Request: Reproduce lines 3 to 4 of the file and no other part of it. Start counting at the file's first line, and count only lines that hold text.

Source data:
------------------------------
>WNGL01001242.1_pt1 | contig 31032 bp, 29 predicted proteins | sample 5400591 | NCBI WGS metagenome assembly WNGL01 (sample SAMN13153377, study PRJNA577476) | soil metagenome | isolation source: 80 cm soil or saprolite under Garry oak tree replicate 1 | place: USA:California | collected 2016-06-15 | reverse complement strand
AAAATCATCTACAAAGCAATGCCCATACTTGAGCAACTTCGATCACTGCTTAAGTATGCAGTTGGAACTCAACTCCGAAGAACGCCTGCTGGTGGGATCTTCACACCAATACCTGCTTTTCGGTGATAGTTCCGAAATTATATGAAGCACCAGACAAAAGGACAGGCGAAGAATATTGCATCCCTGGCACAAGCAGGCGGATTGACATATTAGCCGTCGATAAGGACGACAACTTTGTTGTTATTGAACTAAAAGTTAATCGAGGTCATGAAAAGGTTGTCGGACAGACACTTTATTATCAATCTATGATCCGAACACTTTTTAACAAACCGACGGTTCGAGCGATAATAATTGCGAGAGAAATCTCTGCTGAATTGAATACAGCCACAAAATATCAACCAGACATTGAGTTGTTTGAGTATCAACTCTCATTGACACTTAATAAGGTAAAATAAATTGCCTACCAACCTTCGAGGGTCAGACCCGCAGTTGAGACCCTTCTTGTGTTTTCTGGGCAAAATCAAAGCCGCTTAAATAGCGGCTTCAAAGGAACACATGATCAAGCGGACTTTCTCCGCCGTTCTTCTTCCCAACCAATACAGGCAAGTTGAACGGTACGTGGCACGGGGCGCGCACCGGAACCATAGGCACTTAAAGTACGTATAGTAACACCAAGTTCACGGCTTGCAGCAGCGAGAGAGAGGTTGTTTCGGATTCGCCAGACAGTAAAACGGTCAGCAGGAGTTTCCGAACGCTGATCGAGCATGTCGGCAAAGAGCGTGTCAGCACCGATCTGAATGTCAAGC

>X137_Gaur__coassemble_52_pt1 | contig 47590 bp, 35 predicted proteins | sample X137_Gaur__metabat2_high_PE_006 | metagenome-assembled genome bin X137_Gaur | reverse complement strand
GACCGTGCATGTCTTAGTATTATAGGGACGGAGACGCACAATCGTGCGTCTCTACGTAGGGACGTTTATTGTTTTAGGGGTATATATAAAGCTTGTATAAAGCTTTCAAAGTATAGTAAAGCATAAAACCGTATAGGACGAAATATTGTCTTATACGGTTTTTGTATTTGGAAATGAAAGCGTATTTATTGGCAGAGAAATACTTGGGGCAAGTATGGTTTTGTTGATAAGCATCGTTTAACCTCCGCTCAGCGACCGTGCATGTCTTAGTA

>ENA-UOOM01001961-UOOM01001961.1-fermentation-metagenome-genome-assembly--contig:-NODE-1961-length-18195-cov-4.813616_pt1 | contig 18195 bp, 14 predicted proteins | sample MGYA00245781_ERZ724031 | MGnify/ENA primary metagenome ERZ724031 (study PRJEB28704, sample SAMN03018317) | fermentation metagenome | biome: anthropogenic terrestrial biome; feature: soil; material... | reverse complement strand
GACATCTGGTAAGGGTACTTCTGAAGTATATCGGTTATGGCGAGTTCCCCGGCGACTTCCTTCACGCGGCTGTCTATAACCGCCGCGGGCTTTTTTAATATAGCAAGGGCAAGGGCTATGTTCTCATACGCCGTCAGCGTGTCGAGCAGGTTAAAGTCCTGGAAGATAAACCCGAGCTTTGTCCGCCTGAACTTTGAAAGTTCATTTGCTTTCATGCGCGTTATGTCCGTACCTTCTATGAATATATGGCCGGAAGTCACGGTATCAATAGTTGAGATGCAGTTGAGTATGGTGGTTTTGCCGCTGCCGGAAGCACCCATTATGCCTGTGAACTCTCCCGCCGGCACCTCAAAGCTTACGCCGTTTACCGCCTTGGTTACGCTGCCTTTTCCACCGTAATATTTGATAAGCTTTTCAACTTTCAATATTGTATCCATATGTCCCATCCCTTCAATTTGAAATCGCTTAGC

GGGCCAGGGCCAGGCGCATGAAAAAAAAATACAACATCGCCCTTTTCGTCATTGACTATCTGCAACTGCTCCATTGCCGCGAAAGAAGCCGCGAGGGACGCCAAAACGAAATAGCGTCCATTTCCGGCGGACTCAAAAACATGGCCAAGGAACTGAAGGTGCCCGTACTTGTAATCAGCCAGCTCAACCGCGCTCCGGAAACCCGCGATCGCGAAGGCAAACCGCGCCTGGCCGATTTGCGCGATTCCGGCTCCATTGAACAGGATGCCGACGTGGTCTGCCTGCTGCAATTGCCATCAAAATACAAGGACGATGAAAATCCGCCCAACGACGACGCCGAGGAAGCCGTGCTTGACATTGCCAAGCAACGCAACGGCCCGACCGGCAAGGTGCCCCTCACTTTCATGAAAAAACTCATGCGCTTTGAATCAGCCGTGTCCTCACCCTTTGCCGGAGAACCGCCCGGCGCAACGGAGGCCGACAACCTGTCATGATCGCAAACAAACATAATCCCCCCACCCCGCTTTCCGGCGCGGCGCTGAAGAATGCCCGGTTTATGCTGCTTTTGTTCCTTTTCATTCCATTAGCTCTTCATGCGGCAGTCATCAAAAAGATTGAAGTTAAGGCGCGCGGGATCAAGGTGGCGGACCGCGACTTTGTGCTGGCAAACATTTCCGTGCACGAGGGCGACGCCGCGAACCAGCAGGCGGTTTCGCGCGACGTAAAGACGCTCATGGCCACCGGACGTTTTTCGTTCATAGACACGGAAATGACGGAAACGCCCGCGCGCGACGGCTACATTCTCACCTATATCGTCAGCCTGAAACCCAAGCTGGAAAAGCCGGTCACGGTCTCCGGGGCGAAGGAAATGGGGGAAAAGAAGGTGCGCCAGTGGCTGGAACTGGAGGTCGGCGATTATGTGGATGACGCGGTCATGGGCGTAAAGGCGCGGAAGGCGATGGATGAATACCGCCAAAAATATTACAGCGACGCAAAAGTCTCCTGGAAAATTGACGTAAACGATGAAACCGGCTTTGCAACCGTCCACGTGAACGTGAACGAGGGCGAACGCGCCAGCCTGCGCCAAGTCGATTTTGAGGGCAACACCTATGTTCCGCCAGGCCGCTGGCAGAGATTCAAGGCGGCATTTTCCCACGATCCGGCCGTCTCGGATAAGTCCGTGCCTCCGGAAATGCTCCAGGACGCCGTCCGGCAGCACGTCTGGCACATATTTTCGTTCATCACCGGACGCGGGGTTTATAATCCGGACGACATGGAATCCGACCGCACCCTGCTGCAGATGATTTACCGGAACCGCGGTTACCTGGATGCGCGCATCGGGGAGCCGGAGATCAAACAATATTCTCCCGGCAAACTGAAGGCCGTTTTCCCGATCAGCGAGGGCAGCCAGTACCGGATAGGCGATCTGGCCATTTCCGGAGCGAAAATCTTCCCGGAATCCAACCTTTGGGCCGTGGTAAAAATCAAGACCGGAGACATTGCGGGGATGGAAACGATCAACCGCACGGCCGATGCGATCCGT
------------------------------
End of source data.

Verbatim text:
>X137_Gaur__coassemble_52_pt1 | contig 47590 bp, 35 predicted proteins | sample X137_Gaur__metabat2_high_PE_006 | metagenome-assembled genome bin X137_Gaur | reverse complement strand
GACCGTGCATGTCTTAGTATTATAGGGACGGAGACGCACAATCGTGCGTCTCTACGTAGGGACGTTTATTGTTTTAGGGGTATATATAAAGCTTGTATAAAGCTTTCAAAGTATAGTAAAGCATAAAACCGTATAGGACGAAATATTGTCTTATACGGTTTTTGTATTTGGAAATGAAAGCGTATTTATTGGCAGAGAAATACTTGGGGCAAGTATGGTTTTGTTGATAAGCATCGTTTAACCTCCGCTCAGCGACCGTGCATGTCTTAGTA